Olympic trials are upon us… the moment all of our dreams will be defined
Everything in the past few years has been about qualifying for London 2012 but by the end of this week, the Olympic dream will be over for a lot of people.
Red alert: Halsall is focused on the coming trials
The trials for the Games start on Saturday at the Aquatics Centre in the Olympic Park, and, with just two places up for grabs for each event, there is so much pressure.
This is the week that decides your dream and I am desperate to make sure I qualify. It's just so tough racing against your friends for only a few places.
I remember from the trials for
Beijing in 2008 how horrible it was seeing the people who didn't make
the team – you can't comfort them because there is nothing you can say.
is really emotional because for some people, if they don't make it,
that's it, they'll retire. I'm entering three events. I've got the 100
metres butterfly on Saturday and Sunday and that will be the toughest
event for me to qualify in.
Dandy and Jemma Lowe are in the top eight in the world. If I qualify
for that, I can relax for my main events – the 50m and 100m freestyle.
The 100m butterfly is a bit of a fun event and it's no real disaster if I
It helps that that event is up first
so I have some time to get used to the pool and the venue. It takes a
while to get used to the surroundings, where to go through security,
where you're staying and where to eat. It takes some adjustment.
is my first big competition since the World Championships at the end of
last year, where I was pretty upset at finishing fourth in my two
strongest events. I'd had surgery in the lead-up so I hadn't trained as
much as I'd have liked.
Reach the top: Halsall is aiming to improve on her performances in Beijing four years ago
Delhi belly: Halsall and her team-mates will be taking their own food while staying in London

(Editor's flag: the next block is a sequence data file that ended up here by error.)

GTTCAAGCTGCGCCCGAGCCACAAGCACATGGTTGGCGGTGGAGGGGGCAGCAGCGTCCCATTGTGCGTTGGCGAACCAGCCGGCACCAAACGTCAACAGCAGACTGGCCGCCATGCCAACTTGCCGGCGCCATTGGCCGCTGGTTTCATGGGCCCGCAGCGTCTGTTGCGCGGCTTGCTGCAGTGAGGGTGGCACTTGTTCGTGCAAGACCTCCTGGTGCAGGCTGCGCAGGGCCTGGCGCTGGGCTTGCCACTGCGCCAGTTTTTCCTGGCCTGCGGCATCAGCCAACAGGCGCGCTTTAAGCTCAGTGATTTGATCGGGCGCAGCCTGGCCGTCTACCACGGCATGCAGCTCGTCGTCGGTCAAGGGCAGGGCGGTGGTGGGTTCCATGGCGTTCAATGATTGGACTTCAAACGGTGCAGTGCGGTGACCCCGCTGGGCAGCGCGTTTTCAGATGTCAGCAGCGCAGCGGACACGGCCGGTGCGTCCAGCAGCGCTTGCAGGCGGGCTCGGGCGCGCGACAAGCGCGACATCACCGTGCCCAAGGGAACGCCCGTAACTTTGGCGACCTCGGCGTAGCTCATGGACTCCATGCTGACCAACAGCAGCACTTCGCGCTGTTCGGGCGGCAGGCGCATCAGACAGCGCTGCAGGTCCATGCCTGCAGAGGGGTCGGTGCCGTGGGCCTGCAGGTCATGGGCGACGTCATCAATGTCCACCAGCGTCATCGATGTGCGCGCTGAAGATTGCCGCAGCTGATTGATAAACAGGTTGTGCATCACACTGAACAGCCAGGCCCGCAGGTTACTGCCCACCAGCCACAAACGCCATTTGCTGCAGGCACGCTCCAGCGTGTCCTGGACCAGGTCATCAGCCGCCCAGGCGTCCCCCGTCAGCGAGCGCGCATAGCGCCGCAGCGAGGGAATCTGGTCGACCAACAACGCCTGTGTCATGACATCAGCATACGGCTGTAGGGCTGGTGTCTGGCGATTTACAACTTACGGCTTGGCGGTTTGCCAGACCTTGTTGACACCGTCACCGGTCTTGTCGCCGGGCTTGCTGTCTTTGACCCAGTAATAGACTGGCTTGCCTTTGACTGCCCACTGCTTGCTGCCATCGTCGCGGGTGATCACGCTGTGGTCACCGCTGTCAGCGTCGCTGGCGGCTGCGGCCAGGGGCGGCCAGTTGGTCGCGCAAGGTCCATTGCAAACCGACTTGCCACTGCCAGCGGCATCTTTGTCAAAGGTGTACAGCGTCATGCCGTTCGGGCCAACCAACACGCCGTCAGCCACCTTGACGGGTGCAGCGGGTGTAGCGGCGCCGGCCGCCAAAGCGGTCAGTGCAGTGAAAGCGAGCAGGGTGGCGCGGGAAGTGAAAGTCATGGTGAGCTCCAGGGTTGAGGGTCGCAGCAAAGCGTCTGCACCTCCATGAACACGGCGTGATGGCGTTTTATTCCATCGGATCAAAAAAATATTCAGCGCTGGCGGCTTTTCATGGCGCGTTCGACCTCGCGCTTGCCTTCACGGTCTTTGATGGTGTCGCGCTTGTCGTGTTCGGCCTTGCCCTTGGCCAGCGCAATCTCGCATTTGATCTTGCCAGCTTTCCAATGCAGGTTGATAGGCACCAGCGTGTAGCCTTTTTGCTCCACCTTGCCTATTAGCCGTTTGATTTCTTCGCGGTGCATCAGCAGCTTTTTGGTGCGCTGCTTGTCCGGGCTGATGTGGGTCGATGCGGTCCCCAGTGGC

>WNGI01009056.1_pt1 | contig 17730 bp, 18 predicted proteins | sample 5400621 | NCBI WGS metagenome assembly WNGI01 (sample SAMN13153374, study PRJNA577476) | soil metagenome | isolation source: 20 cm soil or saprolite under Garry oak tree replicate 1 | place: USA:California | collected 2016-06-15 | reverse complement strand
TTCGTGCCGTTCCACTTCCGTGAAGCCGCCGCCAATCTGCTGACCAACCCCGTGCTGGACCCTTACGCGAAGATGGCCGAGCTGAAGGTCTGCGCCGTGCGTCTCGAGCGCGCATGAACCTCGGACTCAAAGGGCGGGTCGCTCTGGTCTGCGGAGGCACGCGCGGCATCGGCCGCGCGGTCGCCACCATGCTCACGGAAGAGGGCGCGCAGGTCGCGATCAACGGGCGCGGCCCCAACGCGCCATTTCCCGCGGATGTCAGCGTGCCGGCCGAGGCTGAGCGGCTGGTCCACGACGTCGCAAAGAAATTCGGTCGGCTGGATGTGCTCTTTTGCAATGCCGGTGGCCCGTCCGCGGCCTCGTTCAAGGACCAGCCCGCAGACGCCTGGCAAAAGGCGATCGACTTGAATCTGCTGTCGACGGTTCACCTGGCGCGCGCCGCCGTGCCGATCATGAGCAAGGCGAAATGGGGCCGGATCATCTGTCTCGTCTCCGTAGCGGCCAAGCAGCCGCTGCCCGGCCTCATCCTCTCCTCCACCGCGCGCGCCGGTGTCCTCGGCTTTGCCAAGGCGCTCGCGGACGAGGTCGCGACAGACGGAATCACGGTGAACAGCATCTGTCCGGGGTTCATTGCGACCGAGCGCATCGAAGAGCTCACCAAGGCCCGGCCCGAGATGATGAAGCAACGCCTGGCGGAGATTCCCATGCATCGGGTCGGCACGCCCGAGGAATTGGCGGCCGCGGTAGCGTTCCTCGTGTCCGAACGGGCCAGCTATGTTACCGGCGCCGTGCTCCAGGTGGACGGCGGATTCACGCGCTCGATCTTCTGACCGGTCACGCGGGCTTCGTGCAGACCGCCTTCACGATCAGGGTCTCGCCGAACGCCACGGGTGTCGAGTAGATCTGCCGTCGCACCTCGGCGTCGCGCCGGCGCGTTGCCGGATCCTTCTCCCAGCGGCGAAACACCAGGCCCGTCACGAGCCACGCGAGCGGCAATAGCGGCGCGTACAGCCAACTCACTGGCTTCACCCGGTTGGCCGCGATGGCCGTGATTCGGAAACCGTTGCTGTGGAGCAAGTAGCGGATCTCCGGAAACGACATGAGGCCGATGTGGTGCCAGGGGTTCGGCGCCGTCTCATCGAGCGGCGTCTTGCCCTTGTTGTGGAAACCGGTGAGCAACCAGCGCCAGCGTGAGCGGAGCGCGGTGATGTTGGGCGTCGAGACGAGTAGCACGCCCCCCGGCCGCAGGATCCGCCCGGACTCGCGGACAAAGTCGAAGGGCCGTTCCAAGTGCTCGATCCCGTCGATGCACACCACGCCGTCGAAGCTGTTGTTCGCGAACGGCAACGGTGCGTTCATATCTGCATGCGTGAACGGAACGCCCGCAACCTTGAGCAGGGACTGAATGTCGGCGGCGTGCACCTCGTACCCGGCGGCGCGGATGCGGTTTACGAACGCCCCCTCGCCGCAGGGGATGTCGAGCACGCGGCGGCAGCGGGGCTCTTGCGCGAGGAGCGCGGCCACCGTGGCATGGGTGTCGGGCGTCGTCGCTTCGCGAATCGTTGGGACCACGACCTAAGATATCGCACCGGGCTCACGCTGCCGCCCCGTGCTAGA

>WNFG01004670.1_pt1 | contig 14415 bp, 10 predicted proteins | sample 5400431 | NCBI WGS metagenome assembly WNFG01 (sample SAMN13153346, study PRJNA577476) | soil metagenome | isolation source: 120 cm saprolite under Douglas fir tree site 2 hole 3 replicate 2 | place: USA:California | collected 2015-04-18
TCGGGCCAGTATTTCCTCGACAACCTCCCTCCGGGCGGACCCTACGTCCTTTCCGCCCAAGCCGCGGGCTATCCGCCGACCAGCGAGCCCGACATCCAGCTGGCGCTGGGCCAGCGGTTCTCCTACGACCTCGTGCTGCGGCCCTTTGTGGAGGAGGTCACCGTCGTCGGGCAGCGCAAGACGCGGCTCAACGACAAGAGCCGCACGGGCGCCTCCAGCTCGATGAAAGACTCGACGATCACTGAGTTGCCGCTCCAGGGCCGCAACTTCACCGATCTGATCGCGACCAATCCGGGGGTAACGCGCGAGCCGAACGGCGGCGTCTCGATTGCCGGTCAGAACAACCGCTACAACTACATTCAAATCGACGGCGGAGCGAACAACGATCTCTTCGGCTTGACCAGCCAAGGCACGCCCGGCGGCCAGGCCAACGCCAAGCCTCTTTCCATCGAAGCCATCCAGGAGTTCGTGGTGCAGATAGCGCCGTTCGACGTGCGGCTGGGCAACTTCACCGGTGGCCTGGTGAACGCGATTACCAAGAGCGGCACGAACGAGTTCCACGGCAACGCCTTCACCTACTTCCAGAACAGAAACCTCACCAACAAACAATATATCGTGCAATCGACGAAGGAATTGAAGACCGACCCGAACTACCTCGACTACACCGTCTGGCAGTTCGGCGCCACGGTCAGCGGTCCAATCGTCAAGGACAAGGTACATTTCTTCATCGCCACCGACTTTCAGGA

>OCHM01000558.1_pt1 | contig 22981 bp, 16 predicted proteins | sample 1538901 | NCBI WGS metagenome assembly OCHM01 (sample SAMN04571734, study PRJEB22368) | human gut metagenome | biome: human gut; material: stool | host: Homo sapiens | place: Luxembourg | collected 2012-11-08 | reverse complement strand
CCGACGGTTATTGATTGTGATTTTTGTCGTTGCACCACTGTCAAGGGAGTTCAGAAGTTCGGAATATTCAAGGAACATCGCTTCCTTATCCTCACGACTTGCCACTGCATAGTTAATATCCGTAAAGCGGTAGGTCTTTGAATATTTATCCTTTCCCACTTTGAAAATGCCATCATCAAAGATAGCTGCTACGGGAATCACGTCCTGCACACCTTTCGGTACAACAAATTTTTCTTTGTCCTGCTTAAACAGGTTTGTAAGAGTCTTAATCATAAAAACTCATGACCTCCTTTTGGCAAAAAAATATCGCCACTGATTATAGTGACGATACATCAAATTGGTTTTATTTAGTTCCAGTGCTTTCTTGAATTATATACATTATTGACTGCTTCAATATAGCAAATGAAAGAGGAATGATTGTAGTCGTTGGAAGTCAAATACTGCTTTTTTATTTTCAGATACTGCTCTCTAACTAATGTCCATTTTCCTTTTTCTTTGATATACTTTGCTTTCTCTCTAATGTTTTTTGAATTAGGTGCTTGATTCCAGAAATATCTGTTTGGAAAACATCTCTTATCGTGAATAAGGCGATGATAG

Despite that, I was gutted at missing out on a medal. I don't really cry when I'm upset, I just get angry and I couldn't sleep because I was so frustrated.
Luckily my coach Ben Titley is much more pragmatic and reminded me how far I'd come in such a short space of time since the injury.
The weeks leading up to an event are
the worst for boredom because you cut down the amount of training you
do so you are well rested. We reduce the metres we swim, and the
intensity of our training.
Ready for action: The Aquatics Centre has already hosted the Diving World Championships
other morning, I had a proper lie-in till about 11.30am. I slept for 13
hours and was buzzing for the rest of the day. The big downside is that
you have too much free time to worry about your upcoming event.
when you spend so much time swimming, you start to feel really weird
when you're suddenly not in the water as much. We call it 'taper blues'
when you get into a rut with your body and struggle to cope with the
change in pace.
But I seem to be coming out the other
end of that now – just in time for Saturday's racing. You have to keep
yourself distracted so I've been watching so many movies.
Time is ticking: Halsall is relishing the coming trials at the Aquatics Centre in Stratford
I even got desperate enough to watch Evita and Mary Poppins in the same day. I need one of Mary's tape measures which tells me I'm practically perfect in every way.
I'm thinking about getting my nails done to
take my mind off swimming, but the water washes it off.
Someone needs to invent nail varnish that stays on when you're swimming. If I qualify,
I'll get Union Flags painted on.
One of my 'perfect' talents I'll be sharing with my team-mates in London is my cooking. You don't want to eat out for eight days in a row or you'll get out of shape so a group of us are cooking meals in advance, bringing them down with a microwave and heating them up in our hotel.
Lizzie Simmonds, Emma Wilkins and I are taking a mini fridge down too and making a chilli, a bolognaise, a risotto and a few other things. Our mums are going to bring food down, too.
In fact, my mum, my dad, my brother, my grandma, my grandad, my nana and my boyfriend are all coming down to see me – quite the crowd!
I'm responsible for the chilli. I make it medium but with a bit of a kick. What we're most worried about is making sure we reheat it all properly so we don't give each other food poisoning. We don't need tummy problems like in Delhi at the Commonwealth Games!